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Half of adults with ADHD have had a substance use disorder — Canadian study

Half of adults aged 20-39 with attention deficit hyperactivity disorder (ADHD) have had a substance use disorder in their lifetime, according to University of Toronto research published in the journal Alcohol and Alcoholism. This is markedly higher than the 23.6% of young adults without ADHD who have had a substance use disorder in their lifetime.

The following material was published by the University of Toronto on 31 August 2021.

Even after considering factors such as age, race, income, education, childhood adversities and other mental illness, young adults with ADHD were still 69% more likely to have had a substance use disorder when compared to their peers without ADHD.

Controlling for lifetime history of mental illness and childhood adversities caused the largest attenuation of the ADHD-substance use disorder relationship.

More than one-quarter (27%) of those with ADHD had a history of depression, which was much higher than the prevalence among those without ADHD (11%).

“These results emphasise the importance of addressing depression and anxiety when providing care to those with co-occurring ADHD and substance use disorder,” reported lead author Dr Esme Fuller-Thomson, Professor in the University of Toronto’s Factor-Inwentash Faculty of Social Work and Director of the Institute for Life Course and Ageing.

“Individuals with untreated depression and anxiety may self-medicate to manage the symptoms of an untreated psychiatric disorder, which can result in greater substance use.”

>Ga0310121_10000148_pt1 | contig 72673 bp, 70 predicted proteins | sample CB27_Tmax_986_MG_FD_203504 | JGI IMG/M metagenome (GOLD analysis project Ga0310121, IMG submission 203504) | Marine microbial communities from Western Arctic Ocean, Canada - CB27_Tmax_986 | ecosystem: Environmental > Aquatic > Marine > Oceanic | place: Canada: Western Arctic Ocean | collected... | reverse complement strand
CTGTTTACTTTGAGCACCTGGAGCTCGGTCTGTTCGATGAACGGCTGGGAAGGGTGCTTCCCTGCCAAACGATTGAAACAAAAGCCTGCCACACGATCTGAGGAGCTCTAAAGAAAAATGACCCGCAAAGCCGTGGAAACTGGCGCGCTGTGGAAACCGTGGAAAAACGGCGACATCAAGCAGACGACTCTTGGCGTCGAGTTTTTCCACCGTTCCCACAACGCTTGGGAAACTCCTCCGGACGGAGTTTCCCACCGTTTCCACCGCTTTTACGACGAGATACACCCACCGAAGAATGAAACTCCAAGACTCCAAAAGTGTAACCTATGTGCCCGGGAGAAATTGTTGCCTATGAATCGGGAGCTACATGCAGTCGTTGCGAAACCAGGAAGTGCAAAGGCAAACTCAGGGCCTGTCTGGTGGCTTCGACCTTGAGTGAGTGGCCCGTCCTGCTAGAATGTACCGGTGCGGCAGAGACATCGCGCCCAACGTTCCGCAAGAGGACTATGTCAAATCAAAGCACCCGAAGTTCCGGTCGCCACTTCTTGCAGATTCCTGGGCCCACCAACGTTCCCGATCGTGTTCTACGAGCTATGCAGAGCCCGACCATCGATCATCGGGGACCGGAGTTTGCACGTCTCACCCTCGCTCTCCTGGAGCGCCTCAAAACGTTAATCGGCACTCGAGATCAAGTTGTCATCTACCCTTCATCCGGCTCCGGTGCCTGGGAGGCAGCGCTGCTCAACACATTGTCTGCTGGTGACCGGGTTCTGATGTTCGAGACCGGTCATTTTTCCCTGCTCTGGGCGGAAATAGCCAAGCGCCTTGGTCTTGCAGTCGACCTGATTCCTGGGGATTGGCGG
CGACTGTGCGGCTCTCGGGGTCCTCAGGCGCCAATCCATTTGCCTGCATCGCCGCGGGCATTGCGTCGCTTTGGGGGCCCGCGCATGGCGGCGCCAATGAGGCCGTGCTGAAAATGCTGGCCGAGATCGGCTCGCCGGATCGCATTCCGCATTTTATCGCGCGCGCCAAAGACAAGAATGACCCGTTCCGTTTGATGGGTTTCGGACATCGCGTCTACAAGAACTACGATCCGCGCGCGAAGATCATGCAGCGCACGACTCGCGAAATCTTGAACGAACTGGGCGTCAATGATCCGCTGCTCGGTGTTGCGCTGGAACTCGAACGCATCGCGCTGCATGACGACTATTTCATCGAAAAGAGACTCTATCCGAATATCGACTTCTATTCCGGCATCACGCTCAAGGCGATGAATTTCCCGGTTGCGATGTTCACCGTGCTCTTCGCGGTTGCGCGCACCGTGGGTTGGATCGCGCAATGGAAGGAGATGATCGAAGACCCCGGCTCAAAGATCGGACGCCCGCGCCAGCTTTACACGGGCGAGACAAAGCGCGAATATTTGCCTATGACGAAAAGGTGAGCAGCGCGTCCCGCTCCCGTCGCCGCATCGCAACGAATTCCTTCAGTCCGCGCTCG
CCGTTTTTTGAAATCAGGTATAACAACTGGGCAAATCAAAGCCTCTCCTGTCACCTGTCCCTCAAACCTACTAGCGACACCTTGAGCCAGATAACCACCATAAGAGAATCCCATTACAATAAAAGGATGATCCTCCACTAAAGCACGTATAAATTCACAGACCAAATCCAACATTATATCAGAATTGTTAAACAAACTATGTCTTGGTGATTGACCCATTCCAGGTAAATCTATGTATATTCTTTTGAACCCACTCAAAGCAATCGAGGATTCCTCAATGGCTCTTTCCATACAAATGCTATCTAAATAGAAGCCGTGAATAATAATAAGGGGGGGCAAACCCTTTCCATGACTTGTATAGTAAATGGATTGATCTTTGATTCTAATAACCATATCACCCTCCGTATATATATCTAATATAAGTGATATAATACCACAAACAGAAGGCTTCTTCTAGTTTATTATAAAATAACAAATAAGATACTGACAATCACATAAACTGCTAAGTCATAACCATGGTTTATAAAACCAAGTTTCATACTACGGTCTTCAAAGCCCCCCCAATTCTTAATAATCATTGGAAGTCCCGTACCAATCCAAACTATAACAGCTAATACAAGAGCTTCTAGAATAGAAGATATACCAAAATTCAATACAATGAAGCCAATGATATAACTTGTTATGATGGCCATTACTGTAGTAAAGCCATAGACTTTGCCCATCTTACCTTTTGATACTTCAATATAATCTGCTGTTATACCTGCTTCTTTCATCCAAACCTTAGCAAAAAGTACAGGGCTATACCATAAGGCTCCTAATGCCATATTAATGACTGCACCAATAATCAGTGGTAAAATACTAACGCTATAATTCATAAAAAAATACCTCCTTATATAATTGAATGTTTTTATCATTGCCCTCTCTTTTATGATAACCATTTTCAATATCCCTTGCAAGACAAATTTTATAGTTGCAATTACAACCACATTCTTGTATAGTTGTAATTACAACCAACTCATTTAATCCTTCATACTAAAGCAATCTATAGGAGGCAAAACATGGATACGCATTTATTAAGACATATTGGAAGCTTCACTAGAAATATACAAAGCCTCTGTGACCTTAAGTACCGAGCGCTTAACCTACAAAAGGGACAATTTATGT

Those with ADHD also experienced high levels of adverse childhood experiences, with more than a third of young adults (35%) reporting that they had been physically abused and one in nine reporting that they were a victim of sexual abuse (11%) before the age of 16.

A strong association between childhood adversities and substance use disorder has been found in previous research as well.

“Childhood maltreatment may disrupt emotional regulation and the neuro-development of children, which may predispose them to later developing substance dependence,” says co-author Danielle Lewis, a graduate of the University of Toronto’s Masters of Social Work Programme.

Alcohol use disorders were the most common substance abuse disorders among young adults with ADHD (36%), followed by cannabis use disorders (23%). Young adults with ADHD were also three times more likely to experience an illicit drug disorder (other than cannabis) when compared to their peers without ADHD (18% vs 5%).

“One potential explanation for the extremely high rate of illicit drug use among those with ADHD is the accelerated gateway hypothesis,” said co-author Senyo Agbeyaka, a recent University of Toronto MSW graduate who is a social worker at University Health Network.

“This theory posits that people with ADHD tend to initiate substance use at a younger age, resulting in riskier use and greater problem severity in adulthood.”